Once refinery operations commence, and after crediting the $40 million of prepaid taxes, Limetree will make annual payments to the government in lieu of taxes at a base rate of $22.5 million a year. With market adjustments based on the refinery’s performance, this could increase to as much as $70 million per year, but will not fall below $14 million a year.

According to industry experts and consultants Gaffney, Cline & Associates, the government expects to receive more than $600 million over the first ten years of the restart of the refining operations. This income is in addition to the $11.5 million currently flowing to the government from the oil storage terminal each year.

“For comparison sake, in the over 30 years that Hess Oil operated the refinery on the island of St. Croix, the company paid approximately $330 million in corporate taxes to the government. As you may recall, in 2015 Hess Oil filed suit for the return of (those tax payments),” Mapp pointed out.

A close up of different pump handles for a gasoline pump.The Governor explained that his submission to the Legislature provides that 50 percent of the annual revenues from the refining operations go directly to GERS. The anticipated payments over the first ten years amount to $300 million.

The Governor’s bill also provides for the purchase from GERS of the Havensight Mall and the ground lease of the Port of Sale property. In addition to this purchase, the bill provides that GERS will receive 50 percent of the annual net revenues from the mall and the ground lease. The Public Finance Authority (PFA) will take ownership of these properties, and the Authority’s subsidiary, the West Indian Company (WICO), will fully manage and develop these properties.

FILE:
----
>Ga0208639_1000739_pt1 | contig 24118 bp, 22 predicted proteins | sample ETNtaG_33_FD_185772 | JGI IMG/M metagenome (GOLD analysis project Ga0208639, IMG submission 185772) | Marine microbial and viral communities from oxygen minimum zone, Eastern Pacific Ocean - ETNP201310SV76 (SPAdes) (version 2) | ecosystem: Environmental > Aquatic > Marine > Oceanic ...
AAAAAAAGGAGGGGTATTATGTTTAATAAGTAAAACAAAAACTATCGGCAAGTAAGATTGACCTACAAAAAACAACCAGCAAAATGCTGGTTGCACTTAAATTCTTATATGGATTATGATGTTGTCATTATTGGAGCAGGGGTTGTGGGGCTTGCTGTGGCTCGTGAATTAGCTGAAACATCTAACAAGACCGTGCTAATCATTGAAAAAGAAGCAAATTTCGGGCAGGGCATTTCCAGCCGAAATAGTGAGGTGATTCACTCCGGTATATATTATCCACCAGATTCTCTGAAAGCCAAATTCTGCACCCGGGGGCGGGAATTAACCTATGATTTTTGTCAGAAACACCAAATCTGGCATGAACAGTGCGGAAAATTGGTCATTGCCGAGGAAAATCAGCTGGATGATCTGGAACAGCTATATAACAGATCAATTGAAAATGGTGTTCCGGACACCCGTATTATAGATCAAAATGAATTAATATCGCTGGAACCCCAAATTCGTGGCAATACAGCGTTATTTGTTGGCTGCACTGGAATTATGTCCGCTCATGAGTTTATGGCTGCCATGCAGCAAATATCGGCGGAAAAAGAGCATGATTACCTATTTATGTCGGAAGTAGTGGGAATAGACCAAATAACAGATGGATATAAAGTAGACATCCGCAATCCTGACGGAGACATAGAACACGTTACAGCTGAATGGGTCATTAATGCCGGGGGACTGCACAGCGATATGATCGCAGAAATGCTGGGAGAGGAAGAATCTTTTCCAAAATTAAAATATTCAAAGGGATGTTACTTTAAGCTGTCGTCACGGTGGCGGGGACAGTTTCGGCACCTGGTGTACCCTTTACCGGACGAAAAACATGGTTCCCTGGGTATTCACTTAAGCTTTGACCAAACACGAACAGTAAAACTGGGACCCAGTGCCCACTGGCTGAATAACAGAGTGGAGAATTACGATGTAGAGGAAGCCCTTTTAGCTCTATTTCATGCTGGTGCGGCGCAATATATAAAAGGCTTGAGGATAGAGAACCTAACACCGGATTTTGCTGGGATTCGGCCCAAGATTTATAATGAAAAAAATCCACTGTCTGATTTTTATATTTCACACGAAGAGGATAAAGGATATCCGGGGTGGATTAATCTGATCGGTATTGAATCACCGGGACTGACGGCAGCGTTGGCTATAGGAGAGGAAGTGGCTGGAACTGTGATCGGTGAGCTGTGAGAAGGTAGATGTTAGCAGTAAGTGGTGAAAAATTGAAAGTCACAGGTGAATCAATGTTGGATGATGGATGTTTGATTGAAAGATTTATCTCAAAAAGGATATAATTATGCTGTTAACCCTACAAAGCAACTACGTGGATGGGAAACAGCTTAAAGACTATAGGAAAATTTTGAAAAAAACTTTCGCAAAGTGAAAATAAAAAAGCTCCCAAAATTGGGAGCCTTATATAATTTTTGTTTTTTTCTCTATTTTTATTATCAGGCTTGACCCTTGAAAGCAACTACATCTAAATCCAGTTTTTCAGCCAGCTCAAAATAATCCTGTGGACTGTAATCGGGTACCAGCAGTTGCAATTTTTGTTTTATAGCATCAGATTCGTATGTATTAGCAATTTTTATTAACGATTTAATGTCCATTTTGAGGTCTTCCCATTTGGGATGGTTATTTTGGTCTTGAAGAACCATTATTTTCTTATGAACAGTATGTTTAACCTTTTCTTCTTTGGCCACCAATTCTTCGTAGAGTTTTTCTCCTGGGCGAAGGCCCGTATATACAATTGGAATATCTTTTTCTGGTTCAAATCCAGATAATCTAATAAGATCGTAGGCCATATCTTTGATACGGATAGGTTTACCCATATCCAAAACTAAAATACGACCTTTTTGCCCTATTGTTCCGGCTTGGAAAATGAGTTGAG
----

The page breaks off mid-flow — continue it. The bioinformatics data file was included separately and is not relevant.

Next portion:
From the closing payment and new revenue streams generated by investments made possible by this transaction, the PFA will make a $25 million down payment to GERS and enter into a mortgage with GERS at a rate of 8 percent per annum, which is above the pension system’s required rate of return, for the balance of the agreed purchase price of these assets.

Acquisition of these assets by the PFA and WICO will allow the government to enter into an agreement with the territory’s cruise partners or others to fully develop and leverage these assets to generate a much higher degree of revenue for GERS and the government.

In addition to the $25 million cash injection, the mortgage payments, 50 percent of the mall revenues and half of the annual payments from the refinery, will be dedicated to GERS. “All together, based on (estimates from) our industry consultants, these measures will generate more than $380 million into GERS over the next ten years,” Mapp said.

He also remarked that actuaries cautioned that these payments and infusion of cash will not save the system, but they will extend its life by an additional five years, “giving all of us, the plan’s sponsor, the plan and the plan’s members, some breathing space to rationally find a permanent solution to restore GERS to solvency.”

“Please note that I have previously submitted a bill to the Senate to increase the government’s contribution to GERS over the next three years, as well as increase the contribution of its members whose salaries are higher than $65,000 per year,” Mapp added. “So, these two measures combined provide more than five years of additional solvency of the retirement system.”